Waking up on a Saturday morning with nothing to do but study. Walking to the little store across the road from the hospital with my friend Steve before class would start and then complaining about the nauseating smell of his meaty sandwich that he insisted on eating first thing in the morning.  The wind on top of the quincentennial bridge. Listening to my husbands voice on the phone in the dark. Meditating in my bedroom.


These were not the things I always thought to document or capture. Though sometimes I did, simply due to my inclination towards taking photographs or writing about things. But I never really thought to myself “This moment, of walking home from the hospital with my friend, talking about nothing in particular, I must remember this.”

And yet these are the moments that mean the most to me now.

This is something I’ve attempted again and again, to somehow find a way to encapsulate the essence of a memory in a photograph or a piece of written prose.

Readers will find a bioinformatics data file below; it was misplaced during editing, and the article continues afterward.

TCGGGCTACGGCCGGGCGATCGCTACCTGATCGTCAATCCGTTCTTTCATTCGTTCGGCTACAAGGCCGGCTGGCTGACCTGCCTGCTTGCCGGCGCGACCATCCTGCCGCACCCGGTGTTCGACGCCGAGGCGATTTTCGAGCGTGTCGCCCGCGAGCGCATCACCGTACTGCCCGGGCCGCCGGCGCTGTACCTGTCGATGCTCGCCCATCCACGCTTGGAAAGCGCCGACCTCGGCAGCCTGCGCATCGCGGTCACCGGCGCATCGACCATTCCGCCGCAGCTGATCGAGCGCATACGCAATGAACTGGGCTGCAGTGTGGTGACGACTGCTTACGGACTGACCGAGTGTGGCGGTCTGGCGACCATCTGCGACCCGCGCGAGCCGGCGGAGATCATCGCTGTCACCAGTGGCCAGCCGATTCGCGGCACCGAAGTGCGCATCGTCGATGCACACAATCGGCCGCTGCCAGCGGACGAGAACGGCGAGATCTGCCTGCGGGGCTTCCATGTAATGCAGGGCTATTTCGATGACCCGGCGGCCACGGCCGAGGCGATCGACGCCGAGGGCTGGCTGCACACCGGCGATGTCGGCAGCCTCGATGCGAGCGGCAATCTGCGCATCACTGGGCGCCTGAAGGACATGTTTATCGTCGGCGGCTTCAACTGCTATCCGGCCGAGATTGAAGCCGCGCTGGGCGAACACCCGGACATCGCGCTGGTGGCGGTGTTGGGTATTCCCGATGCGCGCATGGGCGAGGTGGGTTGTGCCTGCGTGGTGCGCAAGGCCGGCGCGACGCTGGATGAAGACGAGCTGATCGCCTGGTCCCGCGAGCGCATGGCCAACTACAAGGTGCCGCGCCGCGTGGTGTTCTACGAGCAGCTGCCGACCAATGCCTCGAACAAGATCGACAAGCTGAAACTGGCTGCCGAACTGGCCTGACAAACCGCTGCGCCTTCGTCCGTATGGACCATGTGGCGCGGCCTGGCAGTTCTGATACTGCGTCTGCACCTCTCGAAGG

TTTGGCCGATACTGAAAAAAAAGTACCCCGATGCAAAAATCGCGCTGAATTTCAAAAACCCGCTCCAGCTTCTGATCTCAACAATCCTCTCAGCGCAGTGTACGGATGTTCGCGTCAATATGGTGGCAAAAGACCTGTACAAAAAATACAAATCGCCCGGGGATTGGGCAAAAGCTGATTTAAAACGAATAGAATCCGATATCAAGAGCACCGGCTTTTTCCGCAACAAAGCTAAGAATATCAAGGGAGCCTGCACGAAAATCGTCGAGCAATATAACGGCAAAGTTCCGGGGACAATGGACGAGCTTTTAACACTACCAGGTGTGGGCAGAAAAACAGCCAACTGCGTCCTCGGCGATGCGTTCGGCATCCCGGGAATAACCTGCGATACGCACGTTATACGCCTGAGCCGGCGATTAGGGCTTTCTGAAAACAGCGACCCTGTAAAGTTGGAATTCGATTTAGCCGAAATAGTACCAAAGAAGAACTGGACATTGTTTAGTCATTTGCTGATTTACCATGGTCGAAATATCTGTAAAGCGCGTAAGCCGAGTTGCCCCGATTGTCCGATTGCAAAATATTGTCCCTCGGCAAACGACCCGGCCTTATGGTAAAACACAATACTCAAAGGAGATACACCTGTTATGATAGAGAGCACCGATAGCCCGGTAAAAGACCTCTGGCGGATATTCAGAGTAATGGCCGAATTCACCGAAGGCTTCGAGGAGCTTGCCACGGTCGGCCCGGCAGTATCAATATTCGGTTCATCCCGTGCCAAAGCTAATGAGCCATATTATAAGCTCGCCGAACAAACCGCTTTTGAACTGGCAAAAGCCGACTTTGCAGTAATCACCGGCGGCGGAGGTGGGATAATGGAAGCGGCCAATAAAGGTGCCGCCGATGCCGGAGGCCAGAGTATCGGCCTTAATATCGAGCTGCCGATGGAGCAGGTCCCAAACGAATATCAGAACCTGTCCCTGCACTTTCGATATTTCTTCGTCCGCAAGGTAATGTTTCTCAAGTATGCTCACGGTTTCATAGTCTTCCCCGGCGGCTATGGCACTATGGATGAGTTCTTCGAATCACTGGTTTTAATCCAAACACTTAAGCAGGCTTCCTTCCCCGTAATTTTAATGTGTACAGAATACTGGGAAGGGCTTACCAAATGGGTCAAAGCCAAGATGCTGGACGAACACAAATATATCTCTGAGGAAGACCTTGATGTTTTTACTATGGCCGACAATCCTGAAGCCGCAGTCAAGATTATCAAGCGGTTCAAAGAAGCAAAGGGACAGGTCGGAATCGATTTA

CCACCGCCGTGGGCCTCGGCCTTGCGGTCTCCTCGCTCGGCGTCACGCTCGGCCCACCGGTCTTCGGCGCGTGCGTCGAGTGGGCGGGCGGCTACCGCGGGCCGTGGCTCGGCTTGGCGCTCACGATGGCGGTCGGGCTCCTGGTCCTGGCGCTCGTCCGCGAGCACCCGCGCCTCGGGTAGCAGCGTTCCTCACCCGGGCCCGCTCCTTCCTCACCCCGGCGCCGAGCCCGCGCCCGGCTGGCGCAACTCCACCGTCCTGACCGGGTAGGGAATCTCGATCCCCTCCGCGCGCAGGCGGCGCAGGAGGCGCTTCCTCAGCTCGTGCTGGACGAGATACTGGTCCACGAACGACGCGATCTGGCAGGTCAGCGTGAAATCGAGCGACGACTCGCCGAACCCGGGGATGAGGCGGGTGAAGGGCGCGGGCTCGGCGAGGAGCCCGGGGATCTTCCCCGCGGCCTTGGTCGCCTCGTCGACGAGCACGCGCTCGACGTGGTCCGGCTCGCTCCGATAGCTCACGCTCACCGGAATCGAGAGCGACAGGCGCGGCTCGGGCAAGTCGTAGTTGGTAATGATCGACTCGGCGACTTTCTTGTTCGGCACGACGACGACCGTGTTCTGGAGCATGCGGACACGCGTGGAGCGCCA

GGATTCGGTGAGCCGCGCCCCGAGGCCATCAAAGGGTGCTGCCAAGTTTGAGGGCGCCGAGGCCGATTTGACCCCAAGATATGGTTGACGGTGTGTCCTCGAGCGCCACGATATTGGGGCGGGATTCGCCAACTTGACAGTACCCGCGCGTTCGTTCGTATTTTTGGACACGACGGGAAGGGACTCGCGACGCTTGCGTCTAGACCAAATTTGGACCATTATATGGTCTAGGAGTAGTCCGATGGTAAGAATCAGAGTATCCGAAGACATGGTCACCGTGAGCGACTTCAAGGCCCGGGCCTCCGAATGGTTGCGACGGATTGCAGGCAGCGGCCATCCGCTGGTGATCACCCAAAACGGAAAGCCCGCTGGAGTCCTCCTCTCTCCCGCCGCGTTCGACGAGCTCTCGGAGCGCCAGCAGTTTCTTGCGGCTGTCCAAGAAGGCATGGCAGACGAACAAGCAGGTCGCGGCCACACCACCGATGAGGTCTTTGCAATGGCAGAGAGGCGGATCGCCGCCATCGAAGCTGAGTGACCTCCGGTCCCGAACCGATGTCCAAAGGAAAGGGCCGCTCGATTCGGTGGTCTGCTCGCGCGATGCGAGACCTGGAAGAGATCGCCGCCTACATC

One thing I am assured of, is that I never write for you to read something. Nor do I ever take a photograph for you to see something. I do it for you to feel something. I hope this makes you feel something.

In many ways my 20’s were an introduction to myself, and I collected different parts of myself in all these little things.


And in this same way, one day you may play back at this very ordinary moment of your life and it will conjure up within you all the ways it felt back then. You will ache for the precise way that life wrapped itself around you. The warmth or coolness of this memory. I suppose the best time to enjoy the good ol’ days is when you’re in them.